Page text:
News & insights
Jordan: Record Your Marks at Customs
October 15, 2006
The Jordanian Customs (JC) has recently announced that it will only notify the parties that have recorded their validly registered trademarks with the JC of the incidents of suspected goods that have been withheld at the country’s border points.
The JC currently maintains a trademark recordation system for marks registered at the Jordanian Trademark Office. Therefore, pursuant to the above JC decision, parties who register their marks at the Trademark Office are now recommended to record these marks with the JC as well in order to assist the Department in its efforts to prohibit the importation of counterfeit articles. The recordation database maintained at the JC will include the particulars of the recorded marks along with their images. This will help the Customs officials target, intercept, and confiscate shipments of goods bearing infringing marks.
Trademarks registered on the Principal Register of the Trademark Office are eligible to be recorded with the JC. The owner of a trademark registration or his legal representative must apply to the JC requesting recordation. The application should include information required by the applicable regulations. The application must be accompanied by a copy of the certificate of registration and a copy of the power of attorney. The JC will then issue a recordation notice and will send a related circular to all Customs borders. The recordation of a trademark remains in force concurrently with the term of the registration. If the trademark registration is cancelled or revoked, the recordation with the JC is also cancelled. A trademark recordation can be renewed upon renewal of the registration at the Trademark Office.
The above comes as part of the JC’s continuous efforts to maintain an aggressive Intellectual Property Rights enforcement program. This enforcement is accomplished through the cooperative efforts of trained enforcement officers, other government agencies, the trade community, as well as a competent legislative system (Customs Law no. 16/2000 amending Customs Law no. 20/1998 and Resolution no. 7/2000 regarding the Border Procedure Instructions).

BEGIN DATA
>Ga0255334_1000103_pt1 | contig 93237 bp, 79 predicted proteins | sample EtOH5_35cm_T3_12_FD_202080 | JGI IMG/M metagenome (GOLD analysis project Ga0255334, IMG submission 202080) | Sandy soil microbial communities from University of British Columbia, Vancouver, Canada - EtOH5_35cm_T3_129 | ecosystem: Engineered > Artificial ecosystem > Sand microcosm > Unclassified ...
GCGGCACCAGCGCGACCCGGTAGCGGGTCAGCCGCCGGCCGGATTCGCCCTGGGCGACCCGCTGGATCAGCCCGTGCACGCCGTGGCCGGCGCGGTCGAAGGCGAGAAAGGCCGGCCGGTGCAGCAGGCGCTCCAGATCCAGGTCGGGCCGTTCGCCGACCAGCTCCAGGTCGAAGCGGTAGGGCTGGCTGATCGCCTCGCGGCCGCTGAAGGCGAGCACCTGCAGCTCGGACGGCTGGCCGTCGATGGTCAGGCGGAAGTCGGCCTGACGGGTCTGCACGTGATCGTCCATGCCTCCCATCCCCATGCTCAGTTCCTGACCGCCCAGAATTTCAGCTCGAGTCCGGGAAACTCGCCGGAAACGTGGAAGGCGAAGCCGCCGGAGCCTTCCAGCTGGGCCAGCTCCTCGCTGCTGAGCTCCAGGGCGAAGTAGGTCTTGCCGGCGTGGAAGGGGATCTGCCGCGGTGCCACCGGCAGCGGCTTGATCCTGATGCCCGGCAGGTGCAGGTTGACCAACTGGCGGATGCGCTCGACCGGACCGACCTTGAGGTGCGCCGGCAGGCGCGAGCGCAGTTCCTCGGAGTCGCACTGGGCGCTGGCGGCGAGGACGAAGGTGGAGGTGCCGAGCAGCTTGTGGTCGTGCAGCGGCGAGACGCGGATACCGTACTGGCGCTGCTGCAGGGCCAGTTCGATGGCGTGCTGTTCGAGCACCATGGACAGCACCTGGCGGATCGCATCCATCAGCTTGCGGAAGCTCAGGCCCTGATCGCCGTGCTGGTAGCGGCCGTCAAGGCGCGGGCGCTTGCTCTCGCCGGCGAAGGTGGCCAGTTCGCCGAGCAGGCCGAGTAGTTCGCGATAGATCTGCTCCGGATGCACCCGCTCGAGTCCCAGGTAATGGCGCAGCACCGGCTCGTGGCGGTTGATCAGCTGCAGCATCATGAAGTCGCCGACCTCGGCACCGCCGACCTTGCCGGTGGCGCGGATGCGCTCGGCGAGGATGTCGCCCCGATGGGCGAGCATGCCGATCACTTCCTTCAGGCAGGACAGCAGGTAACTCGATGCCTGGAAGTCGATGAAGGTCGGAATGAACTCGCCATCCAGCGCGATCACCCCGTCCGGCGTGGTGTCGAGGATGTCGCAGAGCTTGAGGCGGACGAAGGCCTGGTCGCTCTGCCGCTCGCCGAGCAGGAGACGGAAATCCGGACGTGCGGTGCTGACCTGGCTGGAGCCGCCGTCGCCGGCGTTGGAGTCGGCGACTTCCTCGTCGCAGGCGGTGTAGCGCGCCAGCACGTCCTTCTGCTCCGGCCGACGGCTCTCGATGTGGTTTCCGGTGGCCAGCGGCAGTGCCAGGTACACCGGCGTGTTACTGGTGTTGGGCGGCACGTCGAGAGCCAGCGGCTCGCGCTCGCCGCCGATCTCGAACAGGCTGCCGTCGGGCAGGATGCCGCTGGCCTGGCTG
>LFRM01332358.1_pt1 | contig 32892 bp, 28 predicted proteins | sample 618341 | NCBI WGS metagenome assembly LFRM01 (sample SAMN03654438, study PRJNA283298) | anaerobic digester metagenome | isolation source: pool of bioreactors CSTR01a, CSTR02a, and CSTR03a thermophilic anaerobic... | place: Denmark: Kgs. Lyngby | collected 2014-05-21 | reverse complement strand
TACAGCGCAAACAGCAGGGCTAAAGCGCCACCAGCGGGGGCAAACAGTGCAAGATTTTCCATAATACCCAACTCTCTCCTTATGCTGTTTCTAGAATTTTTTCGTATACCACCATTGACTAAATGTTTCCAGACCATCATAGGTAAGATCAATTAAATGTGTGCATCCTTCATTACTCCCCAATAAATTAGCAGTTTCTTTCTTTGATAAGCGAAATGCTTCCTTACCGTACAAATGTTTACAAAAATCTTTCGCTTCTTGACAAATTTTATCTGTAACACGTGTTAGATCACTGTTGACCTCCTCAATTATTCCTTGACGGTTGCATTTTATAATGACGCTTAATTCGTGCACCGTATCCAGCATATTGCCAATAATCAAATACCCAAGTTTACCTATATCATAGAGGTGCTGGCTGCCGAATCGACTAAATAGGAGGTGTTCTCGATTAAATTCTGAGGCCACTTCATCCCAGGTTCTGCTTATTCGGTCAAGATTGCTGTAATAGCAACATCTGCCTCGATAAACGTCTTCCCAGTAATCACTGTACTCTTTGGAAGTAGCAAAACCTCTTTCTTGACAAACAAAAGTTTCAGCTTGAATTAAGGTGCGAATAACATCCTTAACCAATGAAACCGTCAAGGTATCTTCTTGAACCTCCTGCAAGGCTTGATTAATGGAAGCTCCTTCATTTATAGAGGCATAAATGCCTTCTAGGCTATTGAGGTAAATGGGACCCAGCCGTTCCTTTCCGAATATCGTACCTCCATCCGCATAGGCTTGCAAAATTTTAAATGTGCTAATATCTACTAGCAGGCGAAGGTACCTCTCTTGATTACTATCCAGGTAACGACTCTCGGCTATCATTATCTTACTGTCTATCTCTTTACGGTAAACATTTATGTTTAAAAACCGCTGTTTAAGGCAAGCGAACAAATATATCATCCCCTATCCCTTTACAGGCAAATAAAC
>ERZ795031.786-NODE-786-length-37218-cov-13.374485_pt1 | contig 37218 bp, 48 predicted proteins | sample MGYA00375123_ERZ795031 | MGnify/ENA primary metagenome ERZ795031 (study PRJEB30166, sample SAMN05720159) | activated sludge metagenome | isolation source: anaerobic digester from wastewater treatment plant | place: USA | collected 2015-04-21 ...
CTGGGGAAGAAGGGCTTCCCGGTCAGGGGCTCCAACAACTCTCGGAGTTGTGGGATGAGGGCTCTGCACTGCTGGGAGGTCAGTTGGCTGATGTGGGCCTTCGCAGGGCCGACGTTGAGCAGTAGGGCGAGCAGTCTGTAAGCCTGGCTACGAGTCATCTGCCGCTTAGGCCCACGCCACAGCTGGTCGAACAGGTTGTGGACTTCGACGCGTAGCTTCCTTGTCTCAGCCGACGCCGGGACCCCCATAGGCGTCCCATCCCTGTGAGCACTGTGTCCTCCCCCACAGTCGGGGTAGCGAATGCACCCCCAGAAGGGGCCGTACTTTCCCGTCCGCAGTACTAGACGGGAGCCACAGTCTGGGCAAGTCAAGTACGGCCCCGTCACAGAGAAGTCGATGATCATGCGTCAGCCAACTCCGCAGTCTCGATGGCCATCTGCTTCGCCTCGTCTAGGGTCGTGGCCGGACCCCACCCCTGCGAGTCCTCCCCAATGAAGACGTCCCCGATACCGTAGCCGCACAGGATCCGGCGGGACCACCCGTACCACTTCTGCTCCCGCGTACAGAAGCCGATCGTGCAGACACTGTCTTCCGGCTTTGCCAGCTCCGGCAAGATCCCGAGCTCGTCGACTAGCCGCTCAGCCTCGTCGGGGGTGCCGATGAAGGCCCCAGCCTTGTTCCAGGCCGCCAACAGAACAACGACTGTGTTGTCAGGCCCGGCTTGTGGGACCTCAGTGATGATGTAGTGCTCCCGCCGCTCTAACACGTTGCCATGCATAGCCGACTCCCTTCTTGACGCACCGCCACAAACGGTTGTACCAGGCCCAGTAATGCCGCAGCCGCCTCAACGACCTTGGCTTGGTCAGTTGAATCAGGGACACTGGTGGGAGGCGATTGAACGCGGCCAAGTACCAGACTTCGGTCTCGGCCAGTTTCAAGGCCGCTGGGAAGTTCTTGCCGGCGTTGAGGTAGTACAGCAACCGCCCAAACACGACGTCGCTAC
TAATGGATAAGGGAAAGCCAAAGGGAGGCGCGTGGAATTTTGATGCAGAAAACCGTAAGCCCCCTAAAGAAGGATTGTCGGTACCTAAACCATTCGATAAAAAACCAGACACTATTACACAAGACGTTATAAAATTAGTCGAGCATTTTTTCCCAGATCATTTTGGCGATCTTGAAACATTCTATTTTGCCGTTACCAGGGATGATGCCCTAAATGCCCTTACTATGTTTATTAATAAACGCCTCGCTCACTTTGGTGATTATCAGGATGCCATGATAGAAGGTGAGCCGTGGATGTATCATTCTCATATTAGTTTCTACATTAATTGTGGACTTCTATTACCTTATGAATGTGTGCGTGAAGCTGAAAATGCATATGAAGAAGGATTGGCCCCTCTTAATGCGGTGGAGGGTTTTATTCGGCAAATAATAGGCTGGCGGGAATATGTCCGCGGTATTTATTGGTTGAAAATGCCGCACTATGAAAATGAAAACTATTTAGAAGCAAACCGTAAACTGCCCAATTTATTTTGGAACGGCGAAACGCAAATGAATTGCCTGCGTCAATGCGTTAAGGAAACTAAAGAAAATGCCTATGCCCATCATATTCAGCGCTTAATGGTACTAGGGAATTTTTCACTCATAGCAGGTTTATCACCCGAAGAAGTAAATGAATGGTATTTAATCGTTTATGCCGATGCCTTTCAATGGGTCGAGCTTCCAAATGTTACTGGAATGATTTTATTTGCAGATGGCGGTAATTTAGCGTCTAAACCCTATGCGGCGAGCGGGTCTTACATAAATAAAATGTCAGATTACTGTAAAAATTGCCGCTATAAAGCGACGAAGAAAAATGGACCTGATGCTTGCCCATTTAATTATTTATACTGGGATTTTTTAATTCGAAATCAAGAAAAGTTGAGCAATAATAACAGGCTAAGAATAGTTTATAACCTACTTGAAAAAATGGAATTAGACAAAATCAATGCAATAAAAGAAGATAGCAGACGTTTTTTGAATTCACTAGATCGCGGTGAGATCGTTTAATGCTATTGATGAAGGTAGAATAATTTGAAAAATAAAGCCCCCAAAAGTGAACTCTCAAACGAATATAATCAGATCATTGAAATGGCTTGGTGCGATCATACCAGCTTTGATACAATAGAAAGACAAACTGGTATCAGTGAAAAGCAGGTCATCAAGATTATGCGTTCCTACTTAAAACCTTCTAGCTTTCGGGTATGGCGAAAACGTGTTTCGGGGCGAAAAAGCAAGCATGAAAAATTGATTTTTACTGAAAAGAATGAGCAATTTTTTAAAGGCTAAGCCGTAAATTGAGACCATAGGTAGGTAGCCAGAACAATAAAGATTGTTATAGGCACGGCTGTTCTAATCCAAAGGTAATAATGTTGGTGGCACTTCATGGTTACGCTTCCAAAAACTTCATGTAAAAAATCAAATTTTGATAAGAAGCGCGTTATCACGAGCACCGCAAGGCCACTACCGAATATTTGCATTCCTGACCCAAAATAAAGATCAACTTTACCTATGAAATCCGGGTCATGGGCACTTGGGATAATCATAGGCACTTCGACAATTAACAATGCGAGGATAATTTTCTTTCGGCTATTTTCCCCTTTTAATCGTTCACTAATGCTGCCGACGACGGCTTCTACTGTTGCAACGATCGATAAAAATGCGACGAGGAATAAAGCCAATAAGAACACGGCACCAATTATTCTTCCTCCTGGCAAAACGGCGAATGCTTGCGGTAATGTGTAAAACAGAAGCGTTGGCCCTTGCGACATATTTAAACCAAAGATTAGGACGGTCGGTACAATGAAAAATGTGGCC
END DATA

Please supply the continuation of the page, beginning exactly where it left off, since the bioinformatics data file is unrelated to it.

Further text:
More specifically, according to Article no. 41 of Law no. 16/2000 amending Law no. 20/1998, foreign goods which do not conform with the requirements of the laws and the regulations for the protection of intellectual property shall be denied entry into the country, unless otherwise approved by the competent authorities. The main border measures provided by Article no. 41 are summarized below:
– The Customs authorities can suspend entry into Jordan of alleged counterfeit products bearing identical or similar trademarks at the request of the owner of a registered trademark for a period of eight days.
– Legal proceedings should be initiated by the trademark owner within the eight-day period; otherwise, the goods will be released.
– The trademark owner shall be allowed to inspect the confiscated goods under the JC’s supervision.
– Customs authorities are also entitled to suspend ex-officio products which are suspected to be counterfeit and to inform immediately the trademark owner and the importer.
– Small quantities of goods of non-commercial nature and personal items and gifts contained in travelers personal luggage or sent in small consignments, as well as goods in transit and goods which are placed in the markets of the exporting country by the rights’ holder or upon permission thereof, shall be excluded from the provisions of Article 41.
As a bottom line, it is worth noting that the recordation system at the JC in not only limited to trademarks but extends to other types of intellectual property So should you wish to take advantage of this recordation system or should you have any further enquiries regarding the subject matter, please contact us at email@example.com